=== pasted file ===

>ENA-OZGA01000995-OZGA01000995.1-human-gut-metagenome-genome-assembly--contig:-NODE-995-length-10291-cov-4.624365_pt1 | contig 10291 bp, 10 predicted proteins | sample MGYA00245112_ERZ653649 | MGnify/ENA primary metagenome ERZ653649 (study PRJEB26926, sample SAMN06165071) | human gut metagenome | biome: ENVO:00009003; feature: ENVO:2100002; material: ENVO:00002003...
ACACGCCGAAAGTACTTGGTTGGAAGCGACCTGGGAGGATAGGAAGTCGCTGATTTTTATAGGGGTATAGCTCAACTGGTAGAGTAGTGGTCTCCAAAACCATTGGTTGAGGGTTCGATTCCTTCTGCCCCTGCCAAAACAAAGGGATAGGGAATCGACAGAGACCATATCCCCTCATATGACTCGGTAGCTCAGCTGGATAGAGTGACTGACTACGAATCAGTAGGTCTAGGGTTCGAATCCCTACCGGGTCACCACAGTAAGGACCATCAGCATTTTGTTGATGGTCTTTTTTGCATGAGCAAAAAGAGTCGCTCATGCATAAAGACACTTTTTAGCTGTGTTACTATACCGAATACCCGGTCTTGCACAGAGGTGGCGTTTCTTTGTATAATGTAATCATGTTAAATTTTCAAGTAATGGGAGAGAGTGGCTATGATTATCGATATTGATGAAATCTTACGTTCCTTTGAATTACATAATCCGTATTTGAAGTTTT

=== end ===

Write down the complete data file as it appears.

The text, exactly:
>ENA-OZGA01000995-OZGA01000995.1-human-gut-metagenome-genome-assembly--contig:-NODE-995-length-10291-cov-4.624365_pt1 | contig 10291 bp, 10 predicted proteins | sample MGYA00245112_ERZ653649 | MGnify/ENA primary metagenome ERZ653649 (study PRJEB26926, sample SAMN06165071) | human gut metagenome | biome: ENVO:00009003; feature: ENVO:2100002; material: ENVO:00002003...
ACACGCCGAAAGTACTTGGTTGGAAGCGACCTGGGAGGATAGGAAGTCGCTGATTTTTATAGGGGTATAGCTCAACTGGTAGAGTAGTGGTCTCCAAAACCATTGGTTGAGGGTTCGATTCCTTCTGCCCCTGCCAAAACAAAGGGATAGGGAATCGACAGAGACCATATCCCCTCATATGACTCGGTAGCTCAGCTGGATAGAGTGACTGACTACGAATCAGTAGGTCTAGGGTTCGAATCCCTACCGGGTCACCACAGTAAGGACCATCAGCATTTTGTTGATGGTCTTTTTTGCATGAGCAAAAAGAGTCGCTCATGCATAAAGACACTTTTTAGCTGTGTTACTATACCGAATACCCGGTCTTGCACAGAGGTGGCGTTTCTTTGTATAATGTAATCATGTTAAATTTTCAAGTAATGGGAGAGAGTGGCTATGATTATCGATATTGATGAAATCTTACGTTCCTTTGAATTACATAATCCGTATTTGAAGTTTT